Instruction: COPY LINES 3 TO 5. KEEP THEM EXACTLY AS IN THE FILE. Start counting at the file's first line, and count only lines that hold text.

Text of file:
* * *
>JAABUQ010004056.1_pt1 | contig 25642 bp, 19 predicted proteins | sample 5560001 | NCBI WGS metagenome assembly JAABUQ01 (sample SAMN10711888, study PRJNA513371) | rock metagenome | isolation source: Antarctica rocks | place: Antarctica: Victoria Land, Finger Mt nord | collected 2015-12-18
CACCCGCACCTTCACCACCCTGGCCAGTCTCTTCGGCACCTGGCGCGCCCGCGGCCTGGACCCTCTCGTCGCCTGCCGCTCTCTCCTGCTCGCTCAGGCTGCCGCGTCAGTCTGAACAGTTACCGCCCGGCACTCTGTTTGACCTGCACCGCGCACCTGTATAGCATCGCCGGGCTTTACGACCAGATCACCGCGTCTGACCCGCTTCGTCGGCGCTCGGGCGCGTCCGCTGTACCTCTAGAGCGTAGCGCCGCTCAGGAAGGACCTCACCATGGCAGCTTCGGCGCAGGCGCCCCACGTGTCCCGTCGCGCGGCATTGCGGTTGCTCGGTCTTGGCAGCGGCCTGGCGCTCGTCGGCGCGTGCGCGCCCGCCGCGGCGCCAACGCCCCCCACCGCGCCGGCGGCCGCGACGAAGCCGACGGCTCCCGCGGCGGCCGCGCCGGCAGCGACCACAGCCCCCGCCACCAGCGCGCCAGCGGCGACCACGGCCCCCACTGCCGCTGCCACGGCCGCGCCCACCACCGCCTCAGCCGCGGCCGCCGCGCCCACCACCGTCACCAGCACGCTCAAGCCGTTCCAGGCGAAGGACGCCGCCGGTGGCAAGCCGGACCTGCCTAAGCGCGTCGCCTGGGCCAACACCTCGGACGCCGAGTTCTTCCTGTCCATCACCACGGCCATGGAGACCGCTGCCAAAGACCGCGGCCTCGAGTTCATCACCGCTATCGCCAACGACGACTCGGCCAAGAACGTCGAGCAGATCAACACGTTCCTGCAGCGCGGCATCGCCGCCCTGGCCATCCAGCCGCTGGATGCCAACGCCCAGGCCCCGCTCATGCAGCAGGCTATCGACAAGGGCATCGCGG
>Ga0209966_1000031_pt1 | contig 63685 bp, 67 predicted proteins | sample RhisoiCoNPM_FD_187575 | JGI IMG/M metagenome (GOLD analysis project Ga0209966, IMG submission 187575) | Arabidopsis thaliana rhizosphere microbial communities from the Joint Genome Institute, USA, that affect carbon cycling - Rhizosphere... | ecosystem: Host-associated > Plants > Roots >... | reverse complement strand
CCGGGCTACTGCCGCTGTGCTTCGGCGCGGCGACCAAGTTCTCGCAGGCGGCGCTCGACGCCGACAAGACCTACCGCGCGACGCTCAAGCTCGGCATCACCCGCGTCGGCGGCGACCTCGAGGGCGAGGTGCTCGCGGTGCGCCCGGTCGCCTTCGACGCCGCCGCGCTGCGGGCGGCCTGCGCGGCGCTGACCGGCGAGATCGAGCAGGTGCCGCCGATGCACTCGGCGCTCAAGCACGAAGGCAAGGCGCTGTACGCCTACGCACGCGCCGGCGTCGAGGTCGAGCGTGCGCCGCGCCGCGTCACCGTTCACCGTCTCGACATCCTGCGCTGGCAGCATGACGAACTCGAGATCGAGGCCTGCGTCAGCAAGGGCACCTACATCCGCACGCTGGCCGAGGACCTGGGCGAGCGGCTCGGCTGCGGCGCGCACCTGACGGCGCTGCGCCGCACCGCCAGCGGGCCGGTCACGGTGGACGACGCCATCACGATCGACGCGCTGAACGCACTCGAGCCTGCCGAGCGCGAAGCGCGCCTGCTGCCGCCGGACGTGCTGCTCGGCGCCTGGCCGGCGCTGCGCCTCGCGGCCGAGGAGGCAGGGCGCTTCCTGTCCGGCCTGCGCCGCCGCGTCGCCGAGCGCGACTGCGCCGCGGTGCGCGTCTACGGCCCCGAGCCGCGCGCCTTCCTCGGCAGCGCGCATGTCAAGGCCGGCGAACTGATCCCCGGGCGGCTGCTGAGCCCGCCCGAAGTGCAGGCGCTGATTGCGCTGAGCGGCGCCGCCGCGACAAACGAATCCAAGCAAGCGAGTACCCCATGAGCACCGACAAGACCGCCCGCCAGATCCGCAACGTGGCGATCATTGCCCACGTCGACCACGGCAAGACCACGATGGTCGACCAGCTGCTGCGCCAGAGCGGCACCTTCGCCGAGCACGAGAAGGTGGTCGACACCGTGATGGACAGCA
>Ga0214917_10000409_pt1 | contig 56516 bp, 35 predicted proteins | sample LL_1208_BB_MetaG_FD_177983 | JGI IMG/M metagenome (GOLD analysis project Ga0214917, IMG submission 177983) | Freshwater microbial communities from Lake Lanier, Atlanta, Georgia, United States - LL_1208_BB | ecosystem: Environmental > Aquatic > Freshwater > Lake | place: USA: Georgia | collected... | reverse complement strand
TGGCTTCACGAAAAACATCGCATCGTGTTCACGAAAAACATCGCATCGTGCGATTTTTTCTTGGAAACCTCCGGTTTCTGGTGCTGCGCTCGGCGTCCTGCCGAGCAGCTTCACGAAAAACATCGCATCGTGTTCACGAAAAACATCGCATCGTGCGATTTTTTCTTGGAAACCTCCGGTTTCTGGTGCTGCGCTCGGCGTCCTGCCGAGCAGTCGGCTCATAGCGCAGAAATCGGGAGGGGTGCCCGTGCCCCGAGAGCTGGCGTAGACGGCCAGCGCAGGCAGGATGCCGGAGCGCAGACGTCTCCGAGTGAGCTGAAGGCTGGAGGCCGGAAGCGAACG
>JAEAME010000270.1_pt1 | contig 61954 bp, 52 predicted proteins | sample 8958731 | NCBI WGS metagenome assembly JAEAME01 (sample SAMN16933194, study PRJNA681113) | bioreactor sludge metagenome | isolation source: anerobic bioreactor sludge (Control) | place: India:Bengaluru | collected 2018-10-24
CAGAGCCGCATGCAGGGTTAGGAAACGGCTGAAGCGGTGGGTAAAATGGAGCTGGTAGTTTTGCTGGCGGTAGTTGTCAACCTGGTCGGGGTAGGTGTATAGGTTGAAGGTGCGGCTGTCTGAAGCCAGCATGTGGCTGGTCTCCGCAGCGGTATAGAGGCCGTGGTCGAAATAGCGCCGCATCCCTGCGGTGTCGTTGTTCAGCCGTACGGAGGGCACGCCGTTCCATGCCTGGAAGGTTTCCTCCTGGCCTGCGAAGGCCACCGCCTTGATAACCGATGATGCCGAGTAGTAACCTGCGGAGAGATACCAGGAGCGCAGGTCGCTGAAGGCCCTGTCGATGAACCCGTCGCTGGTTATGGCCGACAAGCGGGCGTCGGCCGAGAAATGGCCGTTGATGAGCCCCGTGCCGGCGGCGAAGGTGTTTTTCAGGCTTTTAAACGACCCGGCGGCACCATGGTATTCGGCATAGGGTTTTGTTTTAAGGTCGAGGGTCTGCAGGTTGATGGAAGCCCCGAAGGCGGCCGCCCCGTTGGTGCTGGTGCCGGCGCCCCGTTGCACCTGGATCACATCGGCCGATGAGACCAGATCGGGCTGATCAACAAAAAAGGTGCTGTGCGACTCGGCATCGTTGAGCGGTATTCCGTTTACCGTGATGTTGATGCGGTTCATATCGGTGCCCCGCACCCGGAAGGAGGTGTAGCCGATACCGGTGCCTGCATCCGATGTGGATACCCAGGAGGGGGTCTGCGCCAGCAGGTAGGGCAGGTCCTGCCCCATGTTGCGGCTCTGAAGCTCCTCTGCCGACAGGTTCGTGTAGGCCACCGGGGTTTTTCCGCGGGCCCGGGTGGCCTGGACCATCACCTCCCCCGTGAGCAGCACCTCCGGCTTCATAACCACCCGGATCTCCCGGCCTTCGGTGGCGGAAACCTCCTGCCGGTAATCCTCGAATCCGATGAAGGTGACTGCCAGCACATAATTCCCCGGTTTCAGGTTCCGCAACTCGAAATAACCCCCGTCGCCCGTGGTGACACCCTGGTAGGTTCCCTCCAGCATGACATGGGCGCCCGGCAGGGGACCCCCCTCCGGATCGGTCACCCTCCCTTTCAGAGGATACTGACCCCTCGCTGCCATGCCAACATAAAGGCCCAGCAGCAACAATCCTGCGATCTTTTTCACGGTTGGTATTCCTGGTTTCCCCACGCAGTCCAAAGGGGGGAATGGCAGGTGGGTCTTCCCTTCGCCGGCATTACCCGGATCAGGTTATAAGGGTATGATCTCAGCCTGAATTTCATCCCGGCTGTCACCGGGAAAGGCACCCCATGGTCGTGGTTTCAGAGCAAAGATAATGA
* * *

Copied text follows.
>Ga0209966_1000031_pt1 | contig 63685 bp, 67 predicted proteins | sample RhisoiCoNPM_FD_187575 | JGI IMG/M metagenome (GOLD analysis project Ga0209966, IMG submission 187575) | Arabidopsis thaliana rhizosphere microbial communities from the Joint Genome Institute, USA, that affect carbon cycling - Rhizosphere... | ecosystem: Host-associated > Plants > Roots >... | reverse complement strand
CCGGGCTACTGCCGCTGTGCTTCGGCGCGGCGACCAAGTTCTCGCAGGCGGCGCTCGACGCCGACAAGACCTACCGCGCGACGCTCAAGCTCGGCATCACCCGCGTCGGCGGCGACCTCGAGGGCGAGGTGCTCGCGGTGCGCCCGGTCGCCTTCGACGCCGCCGCGCTGCGGGCGGCCTGCGCGGCGCTGACCGGCGAGATCGAGCAGGTGCCGCCGATGCACTCGGCGCTCAAGCACGAAGGCAAGGCGCTGTACGCCTACGCACGCGCCGGCGTCGAGGTCGAGCGTGCGCCGCGCCGCGTCACCGTTCACCGTCTCGACATCCTGCGCTGGCAGCATGACGAACTCGAGATCGAGGCCTGCGTCAGCAAGGGCACCTACATCCGCACGCTGGCCGAGGACCTGGGCGAGCGGCTCGGCTGCGGCGCGCACCTGACGGCGCTGCGCCGCACCGCCAGCGGGCCGGTCACGGTGGACGACGCCATCACGATCGACGCGCTGAACGCACTCGAGCCTGCCGAGCGCGAAGCGCGCCTGCTGCCGCCGGACGTGCTGCTCGGCGCCTGGCCGGCGCTGCGCCTCGCGGCCGAGGAGGCAGGGCGCTTCCTGTCCGGCCTGCGCCGCCGCGTCGCCGAGCGCGACTGCGCCGCGGTGCGCGTCTACGGCCCCGAGCCGCGCGCCTTCCTCGGCAGCGCGCATGTCAAGGCCGGCGAACTGATCCCCGGGCGGCTGCTGAGCCCGCCCGAAGTGCAGGCGCTGATTGCGCTGAGCGGCGCCGCCGCGACAAACGAATCCAAGCAAGCGAGTACCCCATGAGCACCGACAAGACCGCCCGCCAGATCCGCAACGTGGCGATCATTGCCCACGTCGACCACGGCAAGACCACGATGGTCGACCAGCTGCTGCGCCAGAGCGGCACCTTCGCCGAGCACGAGAAGGTGGTCGACACCGTGATGGACAGCA
>Ga0214917_10000409_pt1 | contig 56516 bp, 35 predicted proteins | sample LL_1208_BB_MetaG_FD_177983 | JGI IMG/M metagenome (GOLD analysis project Ga0214917, IMG submission 177983) | Freshwater microbial communities from Lake Lanier, Atlanta, Georgia, United States - LL_1208_BB | ecosystem: Environmental > Aquatic > Freshwater > Lake | place: USA: Georgia | collected... | reverse complement strand